(19) In India, prior to the enactment of the Hindu Succession Act, 1956 (the Act), there was no presumption of law arising from age as to survivorship among persons who perished in the same calamity. There was no presumption that the younger survived the elder. Such a question was always form first to last a pure question of fact, the onus probandi lying on the party who asserts the affirmative as observed by the Privy Council in Agha Mir Ahmad Shah v. Mudassir Shah following the English decision in Wing v. Angrave. In this case, the Privy Council, dealing with the case of a Mahomedan husband and his young wife, both of whom had lost their lives in the 1935 Quetta earthquake, had repelled the contention that the survivorship of the younger should be considered as an element in evidence and observed that ' . . . it is obvious that in a disaster like an earthquake, it is a matter of pure change whether the younger or the elder would be killed first. It may well be that the younger might receive injuries which cause instantaneous death, while the elder might merely be druid under the debris and eventually die of suffocation.' It is noteworthy that the Privy Council further observed that the aforesaid rule in Wing v. Angrave, (1860-8 HLC 183) was not modified in India by any statute as has been done in England by Section 184, English Law of Property Act, 1925. A similar view was taken in the earlier Calcutta, Oudh and Sind decisions reported respectively in : AIR1944Cal132 and AIR 1939 Sind 234. However, in view of the change brought about by Section 21 of the Act, the aforesaid Privy Council decision, as also the Calcutta, Oudh and Sind decisions no longer lay down the correct law in cases of person governed by the Act. We may say that in an earlier Bombay decision in Yeknath v. Laxmibai, 24 Bom LR 836 = (AIR 1922 Bom 347), Macleod, C. J. and Shah, J., while dealing with the question of the power of a Hindu widow inheriting as gotraja sapinda to adopt had occasion to consider a similar question as to which of the two persons, both of whom had died in an epidemic of plague on the same day and had been cremated on the same day, had died first. In absence of certain evidence as to which of the two died first, Macleod, C. J., speaking for the Court observed that some importance must be given to the fact that one of the two was considerably the younger man and, therefore, 'when the evidence on the question who died first is so evenly balanced, I think we are entitled to say that the probabilities are in favour of the younger man surviving the elder'. Thus, the Bombay view warranted a presumption, in such cases of uncertainty, that the younger survived the elder. The matter is now set at rest by enacting a rule similar to Section 184 of the English Law of Property Act, 1956 in Section 21 which provides for the raising of a statutory presumption in such cases of uncertainty and, therefore, the English decisions in 1945 AC 304 and 1947-2 All ER 418 will now be relevant and will hold good. In our judgment, Section 21 of the Act is a progressive rule of evidence and introduces a rebuttable presumption in cases where two persons have died in circumstances rendering it uncertain whether either of them and if so which, survived the other. The language of Section 21 and the object and the scope of the Act are not open to doubt. A similar view has been taken by Tekchand J. of the Punjab High Court In re Mahabir Singh, AIR 1963 Punj 66, where the learned Judge, while considering the scope of Section 21 of the Act, has observed that 'under Section 21 of the Hindu Succession Act, 1956, the presumption is, until the contrary is proved, that the younger survived the elder. The provision lays down a rule of evidence and introduces statutory presumption of a rebuttable character in cases of simultaneous deaths.'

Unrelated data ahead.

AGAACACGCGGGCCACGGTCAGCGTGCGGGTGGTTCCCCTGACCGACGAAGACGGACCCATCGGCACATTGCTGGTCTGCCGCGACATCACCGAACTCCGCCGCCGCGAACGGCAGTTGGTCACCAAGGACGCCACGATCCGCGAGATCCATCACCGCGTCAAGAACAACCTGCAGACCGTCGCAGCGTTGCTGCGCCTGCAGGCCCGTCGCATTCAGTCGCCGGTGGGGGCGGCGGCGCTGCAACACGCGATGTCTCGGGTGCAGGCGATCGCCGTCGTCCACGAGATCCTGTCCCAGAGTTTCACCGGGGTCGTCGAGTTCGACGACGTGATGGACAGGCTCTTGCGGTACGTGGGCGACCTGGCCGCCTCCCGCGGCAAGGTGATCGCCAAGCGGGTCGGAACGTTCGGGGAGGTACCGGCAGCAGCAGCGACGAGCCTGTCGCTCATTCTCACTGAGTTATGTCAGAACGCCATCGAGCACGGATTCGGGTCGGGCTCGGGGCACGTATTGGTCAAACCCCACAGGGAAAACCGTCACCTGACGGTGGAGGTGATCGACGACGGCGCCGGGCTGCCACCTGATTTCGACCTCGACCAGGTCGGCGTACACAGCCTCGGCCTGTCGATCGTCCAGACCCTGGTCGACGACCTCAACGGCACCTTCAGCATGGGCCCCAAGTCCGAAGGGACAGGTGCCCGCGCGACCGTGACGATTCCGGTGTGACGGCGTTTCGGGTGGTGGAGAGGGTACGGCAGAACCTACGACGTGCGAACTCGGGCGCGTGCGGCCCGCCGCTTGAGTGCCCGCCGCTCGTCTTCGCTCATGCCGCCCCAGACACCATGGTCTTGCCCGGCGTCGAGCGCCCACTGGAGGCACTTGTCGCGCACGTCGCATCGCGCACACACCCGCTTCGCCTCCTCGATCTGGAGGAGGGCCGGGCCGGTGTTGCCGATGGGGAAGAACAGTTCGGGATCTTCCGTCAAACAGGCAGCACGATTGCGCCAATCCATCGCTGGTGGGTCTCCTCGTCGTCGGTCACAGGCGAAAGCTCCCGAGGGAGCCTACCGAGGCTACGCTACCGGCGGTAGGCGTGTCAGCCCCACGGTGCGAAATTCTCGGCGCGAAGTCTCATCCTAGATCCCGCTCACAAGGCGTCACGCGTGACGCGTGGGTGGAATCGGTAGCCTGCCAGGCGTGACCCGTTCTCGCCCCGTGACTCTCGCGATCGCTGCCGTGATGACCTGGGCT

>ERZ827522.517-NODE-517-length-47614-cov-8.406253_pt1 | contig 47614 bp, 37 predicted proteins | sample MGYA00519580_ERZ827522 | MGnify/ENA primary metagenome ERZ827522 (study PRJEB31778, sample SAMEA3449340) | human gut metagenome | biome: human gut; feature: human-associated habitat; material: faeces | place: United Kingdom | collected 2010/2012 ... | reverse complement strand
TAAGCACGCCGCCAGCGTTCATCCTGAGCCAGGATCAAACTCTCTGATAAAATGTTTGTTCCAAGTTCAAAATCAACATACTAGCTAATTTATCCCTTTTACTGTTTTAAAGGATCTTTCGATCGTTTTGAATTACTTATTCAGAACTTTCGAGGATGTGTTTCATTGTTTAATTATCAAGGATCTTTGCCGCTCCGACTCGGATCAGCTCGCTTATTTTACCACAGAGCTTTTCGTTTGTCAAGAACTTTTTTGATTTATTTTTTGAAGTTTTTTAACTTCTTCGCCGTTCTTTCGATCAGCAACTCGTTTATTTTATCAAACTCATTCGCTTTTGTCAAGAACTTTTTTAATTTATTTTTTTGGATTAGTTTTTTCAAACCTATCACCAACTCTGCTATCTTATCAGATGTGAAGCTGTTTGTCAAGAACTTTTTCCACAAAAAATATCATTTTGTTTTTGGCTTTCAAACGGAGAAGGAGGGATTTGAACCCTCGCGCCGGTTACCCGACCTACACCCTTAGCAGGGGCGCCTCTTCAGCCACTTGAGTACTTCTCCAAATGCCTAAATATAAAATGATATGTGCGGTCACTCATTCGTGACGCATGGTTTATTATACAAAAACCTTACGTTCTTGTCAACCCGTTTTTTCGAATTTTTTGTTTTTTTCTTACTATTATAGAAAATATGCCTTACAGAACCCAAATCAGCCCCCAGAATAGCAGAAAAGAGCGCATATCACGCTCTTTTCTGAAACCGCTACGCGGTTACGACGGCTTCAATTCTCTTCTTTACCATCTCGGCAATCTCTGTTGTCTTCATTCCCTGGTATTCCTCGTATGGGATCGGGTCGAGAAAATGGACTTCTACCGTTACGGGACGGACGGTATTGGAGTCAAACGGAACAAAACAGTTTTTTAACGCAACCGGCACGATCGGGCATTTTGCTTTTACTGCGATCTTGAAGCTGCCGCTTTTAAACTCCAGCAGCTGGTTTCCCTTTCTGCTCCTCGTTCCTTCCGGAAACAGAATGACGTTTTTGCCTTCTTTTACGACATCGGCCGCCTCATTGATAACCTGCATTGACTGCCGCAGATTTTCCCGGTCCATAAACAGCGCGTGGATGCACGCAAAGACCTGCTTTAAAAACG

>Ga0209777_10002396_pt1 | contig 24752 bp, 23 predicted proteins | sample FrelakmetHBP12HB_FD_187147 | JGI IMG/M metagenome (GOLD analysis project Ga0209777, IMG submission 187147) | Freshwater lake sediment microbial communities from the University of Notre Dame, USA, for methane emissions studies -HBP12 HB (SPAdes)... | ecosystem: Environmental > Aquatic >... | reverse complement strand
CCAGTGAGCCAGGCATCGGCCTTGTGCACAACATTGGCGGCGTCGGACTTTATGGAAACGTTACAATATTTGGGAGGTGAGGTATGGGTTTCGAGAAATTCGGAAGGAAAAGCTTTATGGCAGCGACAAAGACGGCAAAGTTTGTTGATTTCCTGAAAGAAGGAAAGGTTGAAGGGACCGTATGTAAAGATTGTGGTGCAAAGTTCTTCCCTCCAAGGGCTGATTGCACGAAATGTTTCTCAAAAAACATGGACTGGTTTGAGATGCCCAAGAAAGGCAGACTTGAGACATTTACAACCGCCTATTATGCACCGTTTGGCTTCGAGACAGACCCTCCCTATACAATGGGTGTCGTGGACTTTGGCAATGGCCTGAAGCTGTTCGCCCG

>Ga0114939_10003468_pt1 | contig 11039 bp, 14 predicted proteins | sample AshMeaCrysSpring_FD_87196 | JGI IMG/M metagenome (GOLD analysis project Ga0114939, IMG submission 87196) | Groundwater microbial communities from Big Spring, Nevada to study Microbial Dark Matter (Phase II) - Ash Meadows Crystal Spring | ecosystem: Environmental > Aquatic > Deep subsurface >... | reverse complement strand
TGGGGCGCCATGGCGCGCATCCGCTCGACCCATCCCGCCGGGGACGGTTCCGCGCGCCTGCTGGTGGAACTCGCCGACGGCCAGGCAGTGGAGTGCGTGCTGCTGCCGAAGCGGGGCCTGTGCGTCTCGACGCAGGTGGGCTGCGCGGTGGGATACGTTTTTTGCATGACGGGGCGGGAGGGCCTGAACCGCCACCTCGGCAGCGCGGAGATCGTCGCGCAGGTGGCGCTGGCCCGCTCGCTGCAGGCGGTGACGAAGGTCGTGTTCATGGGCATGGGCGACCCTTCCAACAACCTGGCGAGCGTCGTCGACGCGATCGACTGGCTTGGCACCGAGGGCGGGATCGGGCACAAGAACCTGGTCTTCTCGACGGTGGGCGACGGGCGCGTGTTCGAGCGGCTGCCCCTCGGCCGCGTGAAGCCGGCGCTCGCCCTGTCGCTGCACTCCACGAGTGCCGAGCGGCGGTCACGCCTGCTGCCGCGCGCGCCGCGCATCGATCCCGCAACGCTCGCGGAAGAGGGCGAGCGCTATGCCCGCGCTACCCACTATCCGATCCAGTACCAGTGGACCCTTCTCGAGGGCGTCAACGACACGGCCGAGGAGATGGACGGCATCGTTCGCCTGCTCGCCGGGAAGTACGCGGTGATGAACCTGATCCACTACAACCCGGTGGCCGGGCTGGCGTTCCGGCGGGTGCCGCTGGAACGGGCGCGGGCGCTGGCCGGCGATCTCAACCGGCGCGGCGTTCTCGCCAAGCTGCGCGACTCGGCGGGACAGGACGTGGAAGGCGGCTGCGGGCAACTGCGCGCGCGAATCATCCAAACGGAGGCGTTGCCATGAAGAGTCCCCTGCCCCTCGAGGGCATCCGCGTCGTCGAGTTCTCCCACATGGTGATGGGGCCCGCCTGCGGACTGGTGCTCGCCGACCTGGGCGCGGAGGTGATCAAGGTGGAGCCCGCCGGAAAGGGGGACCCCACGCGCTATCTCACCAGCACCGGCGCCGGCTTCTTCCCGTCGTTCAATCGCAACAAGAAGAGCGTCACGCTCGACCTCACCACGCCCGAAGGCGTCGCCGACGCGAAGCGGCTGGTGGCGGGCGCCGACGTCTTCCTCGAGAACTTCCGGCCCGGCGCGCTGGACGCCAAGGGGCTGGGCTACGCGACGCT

(20) We may sat that Mr.Patel had, while dealing with the scope and effect of Section 105 of the Indian Succession Act, referred us to Illustration (vi) to Section 105 to reinforce his aforesaid contention that in absence of proof by the representative that the legatee had survived the testatrix, the legacy lapses. The Illustration is consistent with the main enactment, namely, Section 105 of the Indian Succession Act and reads as under:-
'(vi) The testator and the legatee perished in the same shipwreck. There is no evidence to show which died first. The legacy lapses.' Now, this Illustration to Section 105, though given in the Indian Succession Act, is a rule of evidence. It is based upon the legislative assumption which no longer survives in view of the provisions of section 21 of the Hindu Succession Act which introduces a progressive rule of evidence and lays down a rule of artificial assumption. The illustration deals with the cases of commonrientes and in view of our opinion aforesaid that Section 21 of the Hindu Succession Act, 1956, applies to such cases where there is an element of uncertainty on the cardinal issue, namely, which of the two survived the other, the Illustration has no relevance and value and must give to way to Section 21 of the Act.